As I started to adjust my prayer life, God was still overall silent on the topic of Down syndrome. How did I need to pray for her? What was God's heart on this subject?

One day, several years into my parenting of Jaycee, I felt God speak again. As I was lamenting about some challenge related to Down syndrome, God whispered to my heart, "Down syndrome isn't that big of a deal."

What?! I started to tell God why it was a big deal. It was, after all, making Jaycee's development, education, and independence difficult. There were aspects of her life that were challenging for both of us.

It was then that I really found God's heart toward my daughter. God doesn't value life as we do. He doesn't care if someone is athletic, intelligent, artistic, poetic, or verbal. He isn't bothered when milestones aren't met as typically expected either.

Sure, you may think this is your belief system too, but I believe the system of the world is rooted in us far deeper than we may realize. We all want our kids to achieve "normal" things in life (educationally, in relationships, etc.). When it doesn't seem possible because of a diagnosis, it can be hard to face a reality much different from what we expect.

God looks deeper. He looks at our hearts and our spirits. He viewed Jaycee much differently than anyone. I'm sure God was pleased with her joyful and loving nature. God must have loved my child's spirit. I am sure that Jaycee's Down syndrome wasn't really impacting her in God's view. The trials on this earth from the extra chromosome were insignificant in the long run. Her heart was right, and that was most important.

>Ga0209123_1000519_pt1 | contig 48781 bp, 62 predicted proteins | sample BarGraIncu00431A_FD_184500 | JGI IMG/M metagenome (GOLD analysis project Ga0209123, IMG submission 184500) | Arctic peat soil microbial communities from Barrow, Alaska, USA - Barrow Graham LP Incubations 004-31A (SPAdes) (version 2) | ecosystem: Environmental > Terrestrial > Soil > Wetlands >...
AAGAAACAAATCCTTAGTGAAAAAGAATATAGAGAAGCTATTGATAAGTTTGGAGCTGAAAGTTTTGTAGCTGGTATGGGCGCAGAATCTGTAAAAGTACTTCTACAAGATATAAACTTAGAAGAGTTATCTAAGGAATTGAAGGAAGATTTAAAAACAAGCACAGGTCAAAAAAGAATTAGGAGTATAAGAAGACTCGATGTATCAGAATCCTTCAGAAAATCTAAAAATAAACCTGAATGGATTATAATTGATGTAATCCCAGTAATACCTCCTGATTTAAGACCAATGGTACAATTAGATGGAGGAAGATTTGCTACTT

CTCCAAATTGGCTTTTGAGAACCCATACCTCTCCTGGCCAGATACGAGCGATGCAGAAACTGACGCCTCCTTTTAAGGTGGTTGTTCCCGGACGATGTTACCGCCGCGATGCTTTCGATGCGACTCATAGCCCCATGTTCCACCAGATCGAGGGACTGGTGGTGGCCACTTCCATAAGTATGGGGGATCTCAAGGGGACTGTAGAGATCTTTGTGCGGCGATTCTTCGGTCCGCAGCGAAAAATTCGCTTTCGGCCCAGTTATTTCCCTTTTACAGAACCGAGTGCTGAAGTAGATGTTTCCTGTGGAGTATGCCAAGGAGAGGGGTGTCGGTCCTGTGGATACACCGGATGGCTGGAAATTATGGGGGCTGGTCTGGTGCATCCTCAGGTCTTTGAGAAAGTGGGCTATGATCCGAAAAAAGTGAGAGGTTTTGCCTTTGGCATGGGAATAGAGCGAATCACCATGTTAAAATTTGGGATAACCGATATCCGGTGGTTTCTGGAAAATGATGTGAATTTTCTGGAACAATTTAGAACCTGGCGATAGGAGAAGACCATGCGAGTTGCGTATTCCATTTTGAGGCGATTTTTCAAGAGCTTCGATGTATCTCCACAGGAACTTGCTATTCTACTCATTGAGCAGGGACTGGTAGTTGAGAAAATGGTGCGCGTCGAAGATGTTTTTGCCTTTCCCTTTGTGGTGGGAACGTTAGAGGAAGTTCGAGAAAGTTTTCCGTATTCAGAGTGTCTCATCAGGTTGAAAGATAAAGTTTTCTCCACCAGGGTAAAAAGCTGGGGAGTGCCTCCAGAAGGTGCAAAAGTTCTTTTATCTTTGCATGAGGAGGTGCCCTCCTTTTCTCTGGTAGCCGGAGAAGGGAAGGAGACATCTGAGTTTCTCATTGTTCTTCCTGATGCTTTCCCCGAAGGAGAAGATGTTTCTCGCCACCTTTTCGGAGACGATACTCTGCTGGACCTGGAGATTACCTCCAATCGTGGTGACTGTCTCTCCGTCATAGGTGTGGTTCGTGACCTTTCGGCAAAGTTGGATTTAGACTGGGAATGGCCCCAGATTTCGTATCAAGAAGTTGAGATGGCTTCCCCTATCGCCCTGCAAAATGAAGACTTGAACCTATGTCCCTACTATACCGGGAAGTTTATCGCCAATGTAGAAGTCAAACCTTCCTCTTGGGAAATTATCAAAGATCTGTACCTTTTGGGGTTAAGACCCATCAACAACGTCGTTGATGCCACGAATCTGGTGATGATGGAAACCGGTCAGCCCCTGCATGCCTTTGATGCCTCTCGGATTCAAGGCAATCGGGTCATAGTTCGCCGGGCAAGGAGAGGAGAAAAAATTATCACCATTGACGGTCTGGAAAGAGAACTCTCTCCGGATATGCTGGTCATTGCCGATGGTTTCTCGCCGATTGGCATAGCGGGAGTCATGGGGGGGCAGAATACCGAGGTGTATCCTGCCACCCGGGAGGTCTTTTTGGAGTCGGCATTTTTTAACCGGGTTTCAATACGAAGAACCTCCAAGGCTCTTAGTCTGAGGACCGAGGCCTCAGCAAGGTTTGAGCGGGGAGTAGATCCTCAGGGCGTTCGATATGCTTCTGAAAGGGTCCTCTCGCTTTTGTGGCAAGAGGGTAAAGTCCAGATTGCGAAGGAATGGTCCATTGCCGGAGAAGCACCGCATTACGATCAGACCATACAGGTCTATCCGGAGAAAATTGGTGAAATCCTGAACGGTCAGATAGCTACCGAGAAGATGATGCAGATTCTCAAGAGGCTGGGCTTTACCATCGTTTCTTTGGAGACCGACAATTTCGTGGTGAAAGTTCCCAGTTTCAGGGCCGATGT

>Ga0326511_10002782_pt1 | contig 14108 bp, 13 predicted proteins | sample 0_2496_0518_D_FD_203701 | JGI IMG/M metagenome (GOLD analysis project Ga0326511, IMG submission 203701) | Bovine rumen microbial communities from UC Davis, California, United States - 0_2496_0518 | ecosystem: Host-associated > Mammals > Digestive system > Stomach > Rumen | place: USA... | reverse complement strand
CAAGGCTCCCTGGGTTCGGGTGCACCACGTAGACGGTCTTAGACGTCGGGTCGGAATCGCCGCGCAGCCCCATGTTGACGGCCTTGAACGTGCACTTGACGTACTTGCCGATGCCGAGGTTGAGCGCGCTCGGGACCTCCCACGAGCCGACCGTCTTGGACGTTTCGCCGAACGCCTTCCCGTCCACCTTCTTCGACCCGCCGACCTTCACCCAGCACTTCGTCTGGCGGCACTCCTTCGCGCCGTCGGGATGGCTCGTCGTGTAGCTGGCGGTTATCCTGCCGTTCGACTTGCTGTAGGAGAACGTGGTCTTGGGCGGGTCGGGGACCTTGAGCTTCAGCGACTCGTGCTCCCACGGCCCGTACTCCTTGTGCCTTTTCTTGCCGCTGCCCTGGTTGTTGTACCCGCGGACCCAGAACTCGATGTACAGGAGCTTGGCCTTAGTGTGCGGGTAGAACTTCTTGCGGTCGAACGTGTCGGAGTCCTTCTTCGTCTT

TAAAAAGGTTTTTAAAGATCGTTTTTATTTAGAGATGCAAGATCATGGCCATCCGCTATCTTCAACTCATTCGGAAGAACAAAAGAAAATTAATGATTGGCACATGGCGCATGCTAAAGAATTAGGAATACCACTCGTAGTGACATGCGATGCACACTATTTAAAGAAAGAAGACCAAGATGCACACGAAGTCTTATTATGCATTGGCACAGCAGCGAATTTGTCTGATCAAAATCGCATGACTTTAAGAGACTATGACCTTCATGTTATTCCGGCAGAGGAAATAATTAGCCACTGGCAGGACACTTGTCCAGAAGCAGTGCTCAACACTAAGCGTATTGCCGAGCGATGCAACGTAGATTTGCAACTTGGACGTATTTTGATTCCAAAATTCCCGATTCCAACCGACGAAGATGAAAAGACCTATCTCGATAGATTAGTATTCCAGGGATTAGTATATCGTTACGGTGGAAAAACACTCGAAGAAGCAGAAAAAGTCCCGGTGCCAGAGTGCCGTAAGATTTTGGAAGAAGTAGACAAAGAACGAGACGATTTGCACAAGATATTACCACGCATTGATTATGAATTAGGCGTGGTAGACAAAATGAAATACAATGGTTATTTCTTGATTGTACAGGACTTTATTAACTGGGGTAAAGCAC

When I got a new revelation of Down syndrome, my perception changed as well as my prayers. I embraced all parts of my daughter, accepted her limits in a healthy way, and prayed less selfishly. I didn't see her as a walking list of needs. I had more grace and patience for her difficulties and less frustrations. I asked God for more wisdom to help her through challenges rather than simply praying for them to end.

Years ago, I was almost in panic mode after I heard the words "Down syndrome." I prayed so many prayers, but I never really asked God what He thought about Down syndrome. I wish I would have asked for that clarity immediately. It would have given me a sense of peace and purpose for both of our lives. Perhaps, I would have been able to see past the challenges and just see her. I wasted so much time focusing on the wrong things. Looking back, I'm embarrassed by those initial emotions, thoughts, and prayers regarding my child's diagnosis. I can be thankful that I have grown as a person and a mother.

In celebration of WDSD, I ask that each of you consider your viewpoint of those with Down syndrome, specifically when it comes to prayer. Do you see them as only someone in need of prayer? Can you look deeper and see the person that God sees?